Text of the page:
DICKNS-L Archives

Charles Dickens Forum

DICKNS-L@LISTSERV.CONNECT.UCSB.EDU

Options: Use Forum View

Use Monospaced Font
Show Text Part by Default
Show All Mail Headers

Message: [<< First] [< Prev] [Next >] [Last >>]
Topic: [<< First] [< Prev] [Next >] [Last >>]
Author: [<< First] [< Prev] [Next >] [Last >>]

Print Reply
Subject:
From:
Patrick McCarthy <[log in to unmask]>
Reply To:
Charles Dickens Forum <[log in to unmask]>
Date:
Sun, 31 Dec 2000 09:54:37 -0800
Content-Type:
TEXT/PLAIN
Parts/Attachments:
TEXT/PLAIN (76 lines)
---------- Forwarded message ----------
Date: Sun, 31 Dec 2000 15:26:26 +0200
From: Wendy Jacobson <[log in to unmask]>
To: Charles Dickens Forum <[log in to unmask]>
Subject: Re: Response: "Corporation preferment" in MED

        David Parker, predictably, puts me to shame!!  His answer on
Corporation Preferment explains what the brief note in my Companion
muddles!!   Thank you David!
        Wendy
PS And a happy New Year to all.
On 29 Dec 00, at 9:51, Patrick McCarthy wrote:

---------- Forwarded message ----------
Date: Fri, 29 Dec 2000 09:49:53 -0000
From: David Parker <[log in to unmask]>
To: Charles Dickens Forum <[log in to unmask]>
Subject: Re:      Question on "Corporation preferment" in MED

I don't know the history of the appointing of clergymen to livings in
the City of London, but surely this phrase is fairly transparent,
means what it seems to mean, and teaches us something of that
history?
 Mrs Crisparkle's brother-in-law is a clergyman appointed to a living
in a City church by the City Corporation.  I can't recall when
preferment was abolished - some time late in the nineteenth century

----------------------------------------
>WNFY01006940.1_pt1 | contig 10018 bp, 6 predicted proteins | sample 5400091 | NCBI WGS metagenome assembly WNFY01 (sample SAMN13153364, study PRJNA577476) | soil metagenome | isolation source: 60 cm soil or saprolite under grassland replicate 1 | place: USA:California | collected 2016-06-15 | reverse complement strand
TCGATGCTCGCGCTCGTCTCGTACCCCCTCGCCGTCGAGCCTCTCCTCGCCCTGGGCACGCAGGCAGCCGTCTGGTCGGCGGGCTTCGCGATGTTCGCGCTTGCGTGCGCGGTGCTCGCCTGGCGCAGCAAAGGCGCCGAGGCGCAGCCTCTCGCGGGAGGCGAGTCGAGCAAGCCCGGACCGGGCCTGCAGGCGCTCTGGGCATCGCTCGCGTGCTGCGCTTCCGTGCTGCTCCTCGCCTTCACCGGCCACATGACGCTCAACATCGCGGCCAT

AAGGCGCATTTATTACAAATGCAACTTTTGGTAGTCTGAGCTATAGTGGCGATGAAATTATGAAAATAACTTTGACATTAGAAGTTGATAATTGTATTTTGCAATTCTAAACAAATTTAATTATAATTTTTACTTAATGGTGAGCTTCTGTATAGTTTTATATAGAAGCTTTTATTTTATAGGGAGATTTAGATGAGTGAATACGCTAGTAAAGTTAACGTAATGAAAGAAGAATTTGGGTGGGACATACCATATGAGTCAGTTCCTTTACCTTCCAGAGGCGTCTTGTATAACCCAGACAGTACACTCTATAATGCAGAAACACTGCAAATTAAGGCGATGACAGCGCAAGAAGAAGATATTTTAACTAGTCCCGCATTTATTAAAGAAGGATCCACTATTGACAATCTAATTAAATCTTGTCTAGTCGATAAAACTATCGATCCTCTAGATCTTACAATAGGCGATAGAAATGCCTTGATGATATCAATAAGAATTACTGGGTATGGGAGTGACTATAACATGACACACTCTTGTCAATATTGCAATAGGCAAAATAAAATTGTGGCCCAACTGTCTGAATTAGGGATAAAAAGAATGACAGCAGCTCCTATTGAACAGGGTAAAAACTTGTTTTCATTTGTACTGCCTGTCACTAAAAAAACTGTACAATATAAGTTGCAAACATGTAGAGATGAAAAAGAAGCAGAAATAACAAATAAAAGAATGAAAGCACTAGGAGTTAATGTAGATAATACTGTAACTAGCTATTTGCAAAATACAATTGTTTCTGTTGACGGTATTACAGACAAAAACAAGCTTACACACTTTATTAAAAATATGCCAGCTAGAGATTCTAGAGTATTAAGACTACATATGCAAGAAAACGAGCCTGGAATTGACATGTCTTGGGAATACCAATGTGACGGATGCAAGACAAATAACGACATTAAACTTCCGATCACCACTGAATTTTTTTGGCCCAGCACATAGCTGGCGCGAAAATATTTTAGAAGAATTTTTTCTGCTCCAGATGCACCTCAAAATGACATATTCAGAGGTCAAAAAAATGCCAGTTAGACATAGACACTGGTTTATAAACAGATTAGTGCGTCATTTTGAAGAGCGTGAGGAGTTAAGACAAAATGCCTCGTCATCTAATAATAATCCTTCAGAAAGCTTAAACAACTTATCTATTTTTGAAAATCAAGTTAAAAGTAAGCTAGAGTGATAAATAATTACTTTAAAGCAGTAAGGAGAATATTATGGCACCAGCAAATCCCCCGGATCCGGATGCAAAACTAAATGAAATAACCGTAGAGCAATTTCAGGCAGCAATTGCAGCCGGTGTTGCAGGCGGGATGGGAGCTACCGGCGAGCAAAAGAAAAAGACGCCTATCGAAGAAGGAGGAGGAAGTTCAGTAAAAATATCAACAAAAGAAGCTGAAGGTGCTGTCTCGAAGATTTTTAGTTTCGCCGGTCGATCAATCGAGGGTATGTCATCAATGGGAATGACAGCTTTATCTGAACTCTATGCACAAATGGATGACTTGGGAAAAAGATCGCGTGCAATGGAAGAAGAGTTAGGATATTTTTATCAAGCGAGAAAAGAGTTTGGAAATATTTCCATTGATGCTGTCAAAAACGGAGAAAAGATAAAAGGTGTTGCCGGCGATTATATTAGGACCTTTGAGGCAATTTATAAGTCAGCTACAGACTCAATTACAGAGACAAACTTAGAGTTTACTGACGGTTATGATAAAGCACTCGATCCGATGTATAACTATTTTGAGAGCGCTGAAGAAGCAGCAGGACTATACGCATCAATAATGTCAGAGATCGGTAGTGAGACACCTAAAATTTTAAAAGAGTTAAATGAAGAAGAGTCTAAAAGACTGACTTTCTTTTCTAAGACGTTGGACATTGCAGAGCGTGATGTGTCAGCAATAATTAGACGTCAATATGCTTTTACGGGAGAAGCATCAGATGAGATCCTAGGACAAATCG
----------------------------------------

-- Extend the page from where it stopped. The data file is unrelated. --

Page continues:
probably - but it was a system which entitled grandees to select the
priests for certain churches, and to give them the livings of those
churches - endowment income, tithes, collections etc.  It was most
common in ancient manors where, very often, the lord of the manor was
entitled to appoint the priest to the parish church.  We see a fair
bit of it in Jane Austen's novels.  A free corporation since ancient
times, the City of London of course had no lords of the manor, and
doubtless the Corporation had acquired for itself the right of
preferment.


David Parker


----- Original Message -----
From: Patrick McCarthy <[log in to unmask]>
To: <[log in to unmask]>
Sent: Thursday, December 28, 2000 5:57 PM
Subject: Question on "Corporation preferment" in MED


> To dear All, with a pesky unanswered question...
>
>         Let me return to Gail Houston's puzzling inquiry about
> "Corporation preferment" in _Mystery of Edwin Drood_.   In Chapter
> Six Mrs. Crisparkle's sister is said to be "the childless wife of a
> clergyman holding Corporation preferment in London City." Gail asks,
> "Does anyone know what this means?  Does it have to do with the
> legal concept of the "corporation sole" as in the incorporation of
> the concept of kingship (as being an essence beyond individual
> kings) and of the parson?"
>
>         The knowledgeable author of _The Companion to "The Mystery
>         of
> Edwin Drood"_, Wendy Jacobson, has only a vague idea which she has
> decided not to advance.  My annotated copies of the novel are of no
> help.  Perhaps we need someone who knows the ins-and-outs of Church
> preferment?
>
> Yours,
>
> Patrick
> Editor D-L

Wendy S Jacobson
The Department of English
Rhodes University, Grahamstown  6140
Phone: RU - 046.6038407   H - 046.6226497 Fax:   046.622.2264
Email: [log in to unmask]        Web:   www.ru.ac.za/english